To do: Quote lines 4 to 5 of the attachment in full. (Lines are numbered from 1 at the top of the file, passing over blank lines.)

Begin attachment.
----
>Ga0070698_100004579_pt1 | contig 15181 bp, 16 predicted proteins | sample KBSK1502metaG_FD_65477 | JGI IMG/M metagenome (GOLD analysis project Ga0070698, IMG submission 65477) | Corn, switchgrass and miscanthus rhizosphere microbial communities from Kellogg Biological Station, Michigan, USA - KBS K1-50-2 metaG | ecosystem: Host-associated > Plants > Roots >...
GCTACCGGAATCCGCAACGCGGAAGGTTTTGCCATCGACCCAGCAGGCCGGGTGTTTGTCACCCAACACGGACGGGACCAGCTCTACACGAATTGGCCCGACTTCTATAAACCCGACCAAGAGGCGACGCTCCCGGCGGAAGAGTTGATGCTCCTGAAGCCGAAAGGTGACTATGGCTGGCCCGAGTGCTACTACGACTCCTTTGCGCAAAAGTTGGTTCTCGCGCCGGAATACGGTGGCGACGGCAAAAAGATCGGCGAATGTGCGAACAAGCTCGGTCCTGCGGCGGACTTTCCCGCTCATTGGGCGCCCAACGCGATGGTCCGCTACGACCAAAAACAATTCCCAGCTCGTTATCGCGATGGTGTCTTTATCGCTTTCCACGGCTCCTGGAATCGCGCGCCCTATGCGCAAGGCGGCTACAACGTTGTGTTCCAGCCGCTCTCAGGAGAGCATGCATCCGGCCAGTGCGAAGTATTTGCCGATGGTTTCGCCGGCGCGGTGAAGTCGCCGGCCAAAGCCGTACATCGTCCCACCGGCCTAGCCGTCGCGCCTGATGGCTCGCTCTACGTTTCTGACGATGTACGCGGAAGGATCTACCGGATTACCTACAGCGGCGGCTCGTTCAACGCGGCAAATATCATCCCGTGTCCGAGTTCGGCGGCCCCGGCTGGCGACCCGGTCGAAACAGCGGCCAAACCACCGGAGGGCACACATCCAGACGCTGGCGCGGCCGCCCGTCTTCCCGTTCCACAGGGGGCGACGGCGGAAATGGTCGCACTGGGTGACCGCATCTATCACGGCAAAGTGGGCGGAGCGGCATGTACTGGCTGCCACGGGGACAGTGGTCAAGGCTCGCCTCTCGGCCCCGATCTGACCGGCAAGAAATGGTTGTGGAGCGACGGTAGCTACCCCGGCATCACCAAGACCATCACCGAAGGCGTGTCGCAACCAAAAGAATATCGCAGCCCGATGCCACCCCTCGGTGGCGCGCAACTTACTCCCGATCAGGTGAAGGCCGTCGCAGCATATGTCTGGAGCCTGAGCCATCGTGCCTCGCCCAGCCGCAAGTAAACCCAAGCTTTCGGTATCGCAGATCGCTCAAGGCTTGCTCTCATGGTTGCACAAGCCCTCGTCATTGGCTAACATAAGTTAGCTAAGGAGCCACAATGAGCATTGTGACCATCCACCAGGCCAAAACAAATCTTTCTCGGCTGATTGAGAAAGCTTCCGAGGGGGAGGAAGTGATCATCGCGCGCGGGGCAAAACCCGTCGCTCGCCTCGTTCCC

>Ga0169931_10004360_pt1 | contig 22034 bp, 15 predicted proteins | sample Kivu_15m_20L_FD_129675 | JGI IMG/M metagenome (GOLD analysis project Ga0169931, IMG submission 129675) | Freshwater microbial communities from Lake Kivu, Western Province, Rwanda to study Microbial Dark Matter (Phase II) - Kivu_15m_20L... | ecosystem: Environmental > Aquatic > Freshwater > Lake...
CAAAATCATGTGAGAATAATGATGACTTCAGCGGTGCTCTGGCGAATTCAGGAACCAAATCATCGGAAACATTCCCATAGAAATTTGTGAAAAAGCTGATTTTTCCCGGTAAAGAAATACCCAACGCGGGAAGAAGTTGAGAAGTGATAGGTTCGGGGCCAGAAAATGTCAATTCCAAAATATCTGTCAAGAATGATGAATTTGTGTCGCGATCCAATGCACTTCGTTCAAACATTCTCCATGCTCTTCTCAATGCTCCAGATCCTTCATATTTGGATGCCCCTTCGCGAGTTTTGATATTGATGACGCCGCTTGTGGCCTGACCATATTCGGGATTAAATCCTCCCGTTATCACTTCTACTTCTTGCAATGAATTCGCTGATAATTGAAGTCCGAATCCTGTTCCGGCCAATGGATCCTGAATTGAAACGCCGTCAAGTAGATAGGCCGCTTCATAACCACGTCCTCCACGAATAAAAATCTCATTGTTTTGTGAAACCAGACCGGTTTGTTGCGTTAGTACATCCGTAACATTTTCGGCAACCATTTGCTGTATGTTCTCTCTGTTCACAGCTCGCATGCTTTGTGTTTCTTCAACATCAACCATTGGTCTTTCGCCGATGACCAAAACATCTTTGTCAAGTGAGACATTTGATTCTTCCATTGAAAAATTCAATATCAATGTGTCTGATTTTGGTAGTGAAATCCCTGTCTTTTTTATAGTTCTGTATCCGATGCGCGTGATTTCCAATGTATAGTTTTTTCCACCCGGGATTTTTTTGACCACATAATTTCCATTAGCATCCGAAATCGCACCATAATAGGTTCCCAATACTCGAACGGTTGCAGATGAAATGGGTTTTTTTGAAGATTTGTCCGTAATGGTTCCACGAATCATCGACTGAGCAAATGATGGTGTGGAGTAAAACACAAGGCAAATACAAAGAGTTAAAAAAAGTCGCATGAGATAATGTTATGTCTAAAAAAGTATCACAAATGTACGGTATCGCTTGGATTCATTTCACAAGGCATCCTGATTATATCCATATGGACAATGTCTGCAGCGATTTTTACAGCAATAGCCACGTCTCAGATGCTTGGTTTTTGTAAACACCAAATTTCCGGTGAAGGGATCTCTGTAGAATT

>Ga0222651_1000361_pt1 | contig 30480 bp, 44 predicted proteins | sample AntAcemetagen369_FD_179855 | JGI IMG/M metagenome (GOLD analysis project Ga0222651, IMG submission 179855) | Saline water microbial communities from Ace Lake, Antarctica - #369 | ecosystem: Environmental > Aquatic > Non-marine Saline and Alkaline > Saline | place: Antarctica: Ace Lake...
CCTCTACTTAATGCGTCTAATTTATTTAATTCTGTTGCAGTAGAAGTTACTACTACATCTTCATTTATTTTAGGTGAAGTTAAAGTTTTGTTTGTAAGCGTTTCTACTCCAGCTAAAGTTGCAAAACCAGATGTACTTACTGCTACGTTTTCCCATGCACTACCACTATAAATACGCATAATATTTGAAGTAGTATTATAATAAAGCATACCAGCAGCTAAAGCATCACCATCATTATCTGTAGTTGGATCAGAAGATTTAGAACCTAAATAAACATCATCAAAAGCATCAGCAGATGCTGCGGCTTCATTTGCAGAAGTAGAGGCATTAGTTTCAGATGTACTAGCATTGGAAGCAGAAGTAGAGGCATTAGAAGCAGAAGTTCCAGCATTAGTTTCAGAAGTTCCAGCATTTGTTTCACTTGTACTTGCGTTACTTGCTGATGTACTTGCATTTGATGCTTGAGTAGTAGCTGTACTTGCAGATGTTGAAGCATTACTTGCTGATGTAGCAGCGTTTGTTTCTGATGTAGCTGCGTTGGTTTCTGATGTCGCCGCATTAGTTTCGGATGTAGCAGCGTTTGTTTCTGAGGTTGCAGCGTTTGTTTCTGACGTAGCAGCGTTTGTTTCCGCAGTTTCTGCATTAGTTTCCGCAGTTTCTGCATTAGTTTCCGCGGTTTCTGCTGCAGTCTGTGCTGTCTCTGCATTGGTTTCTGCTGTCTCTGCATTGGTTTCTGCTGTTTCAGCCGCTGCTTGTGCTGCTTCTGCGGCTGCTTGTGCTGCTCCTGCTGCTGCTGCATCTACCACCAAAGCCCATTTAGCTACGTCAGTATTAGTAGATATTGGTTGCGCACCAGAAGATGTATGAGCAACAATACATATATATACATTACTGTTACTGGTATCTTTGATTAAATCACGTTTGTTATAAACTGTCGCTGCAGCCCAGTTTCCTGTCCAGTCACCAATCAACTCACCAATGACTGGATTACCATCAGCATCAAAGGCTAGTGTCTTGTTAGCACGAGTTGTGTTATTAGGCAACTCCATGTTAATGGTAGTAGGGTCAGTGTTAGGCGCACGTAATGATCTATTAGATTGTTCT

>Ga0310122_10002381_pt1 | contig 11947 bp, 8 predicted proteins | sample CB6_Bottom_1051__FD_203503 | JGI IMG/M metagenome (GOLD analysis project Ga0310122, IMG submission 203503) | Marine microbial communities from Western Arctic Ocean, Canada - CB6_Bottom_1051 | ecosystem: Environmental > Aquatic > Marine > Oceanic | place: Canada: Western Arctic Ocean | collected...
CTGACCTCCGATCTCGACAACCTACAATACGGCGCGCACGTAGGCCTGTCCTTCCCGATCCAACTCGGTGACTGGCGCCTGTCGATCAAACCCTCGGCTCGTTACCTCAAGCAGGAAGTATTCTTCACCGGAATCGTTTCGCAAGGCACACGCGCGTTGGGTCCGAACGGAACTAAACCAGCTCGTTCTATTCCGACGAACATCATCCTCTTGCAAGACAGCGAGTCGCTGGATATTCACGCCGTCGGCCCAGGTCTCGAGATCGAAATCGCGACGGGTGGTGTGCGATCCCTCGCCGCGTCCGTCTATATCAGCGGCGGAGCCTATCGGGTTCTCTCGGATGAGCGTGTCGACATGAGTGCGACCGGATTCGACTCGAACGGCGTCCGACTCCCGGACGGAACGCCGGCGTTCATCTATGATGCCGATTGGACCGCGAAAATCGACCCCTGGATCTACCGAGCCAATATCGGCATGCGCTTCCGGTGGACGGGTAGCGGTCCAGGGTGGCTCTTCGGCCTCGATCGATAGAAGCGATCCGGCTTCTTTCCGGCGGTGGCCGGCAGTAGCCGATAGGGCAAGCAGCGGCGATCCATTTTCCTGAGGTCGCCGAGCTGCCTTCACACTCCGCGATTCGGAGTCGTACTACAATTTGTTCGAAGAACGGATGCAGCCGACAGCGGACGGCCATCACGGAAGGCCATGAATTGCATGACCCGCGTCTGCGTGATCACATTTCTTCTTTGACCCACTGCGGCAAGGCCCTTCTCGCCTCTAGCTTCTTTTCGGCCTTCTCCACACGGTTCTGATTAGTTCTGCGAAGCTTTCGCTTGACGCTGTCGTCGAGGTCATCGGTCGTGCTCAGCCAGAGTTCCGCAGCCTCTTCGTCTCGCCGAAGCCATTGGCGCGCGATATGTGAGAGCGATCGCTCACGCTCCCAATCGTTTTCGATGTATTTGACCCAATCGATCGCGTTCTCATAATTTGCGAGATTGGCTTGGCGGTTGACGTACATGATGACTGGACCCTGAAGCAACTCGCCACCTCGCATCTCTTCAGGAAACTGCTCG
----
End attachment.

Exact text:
CAAAATCATGTGAGAATAATGATGACTTCAGCGGTGCTCTGGCGAATTCAGGAACCAAATCATCGGAAACATTCCCATAGAAATTTGTGAAAAAGCTGATTTTTCCCGGTAAAGAAATACCCAACGCGGGAAGAAGTTGAGAAGTGATAGGTTCGGGGCCAGAAAATGTCAATTCCAAAATATCTGTCAAGAATGATGAATTTGTGTCGCGATCCAATGCACTTCGTTCAAACATTCTCCATGCTCTTCTCAATGCTCCAGATCCTTCATATTTGGATGCCCCTTCGCGAGTTTTGATATTGATGACGCCGCTTGTGGCCTGACCATATTCGGGATTAAATCCTCCCGTTATCACTTCTACTTCTTGCAATGAATTCGCTGATAATTGAAGTCCGAATCCTGTTCCGGCCAATGGATCCTGAATTGAAACGCCGTCAAGTAGATAGGCCGCTTCATAACCACGTCCTCCACGAATAAAAATCTCATTGTTTTGTGAAACCAGACCGGTTTGTTGCGTTAGTACATCCGTAACATTTTCGGCAACCATTTGCTGTATGTTCTCTCTGTTCACAGCTCGCATGCTTTGTGTTTCTTCAACATCAACCATTGGTCTTTCGCCGATGACCAAAACATCTTTGTCAAGTGAGACATTTGATTCTTCCATTGAAAAATTCAATATCAATGTGTCTGATTTTGGTAGTGAAATCCCTGTCTTTTTTATAGTTCTGTATCCGATGCGCGTGATTTCCAATGTATAGTTTTTTCCACCCGGGATTTTTTTGACCACATAATTTCCATTAGCATCCGAAATCGCACCATAATAGGTTCCCAATACTCGAACGGTTGCAGATGAAATGGGTTTTTTTGAAGATTTGTCCGTAATGGTTCCACGAATCATCGACTGAGCAAATGATGGTGTGGAGTAAAACACAAGGCAAATACAAAGAGTTAAAAAAAGTCGCATGAGATAATGTTATGTCTAAAAAAGTATCACAAATGTACGGTATCGCTTGGATTCATTTCACAAGGCATCCTGATTATATCCATATGGACAATGTCTGCAGCGATTTTTACAGCAATAGCCACGTCTCAGATGCTTGGTTTTTGTAAACACCAAATTTCCGGTGAAGGGATCTCTGTAGAATT

>Ga0222651_1000361_pt1 | contig 30480 bp, 44 predicted proteins | sample AntAcemetagen369_FD_179855 | JGI IMG/M metagenome (GOLD analysis project Ga0222651, IMG submission 179855) | Saline water microbial communities from Ace Lake, Antarctica - #369 | ecosystem: Environmental > Aquatic > Non-marine Saline and Alkaline > Saline | place: Antarctica: Ace Lake...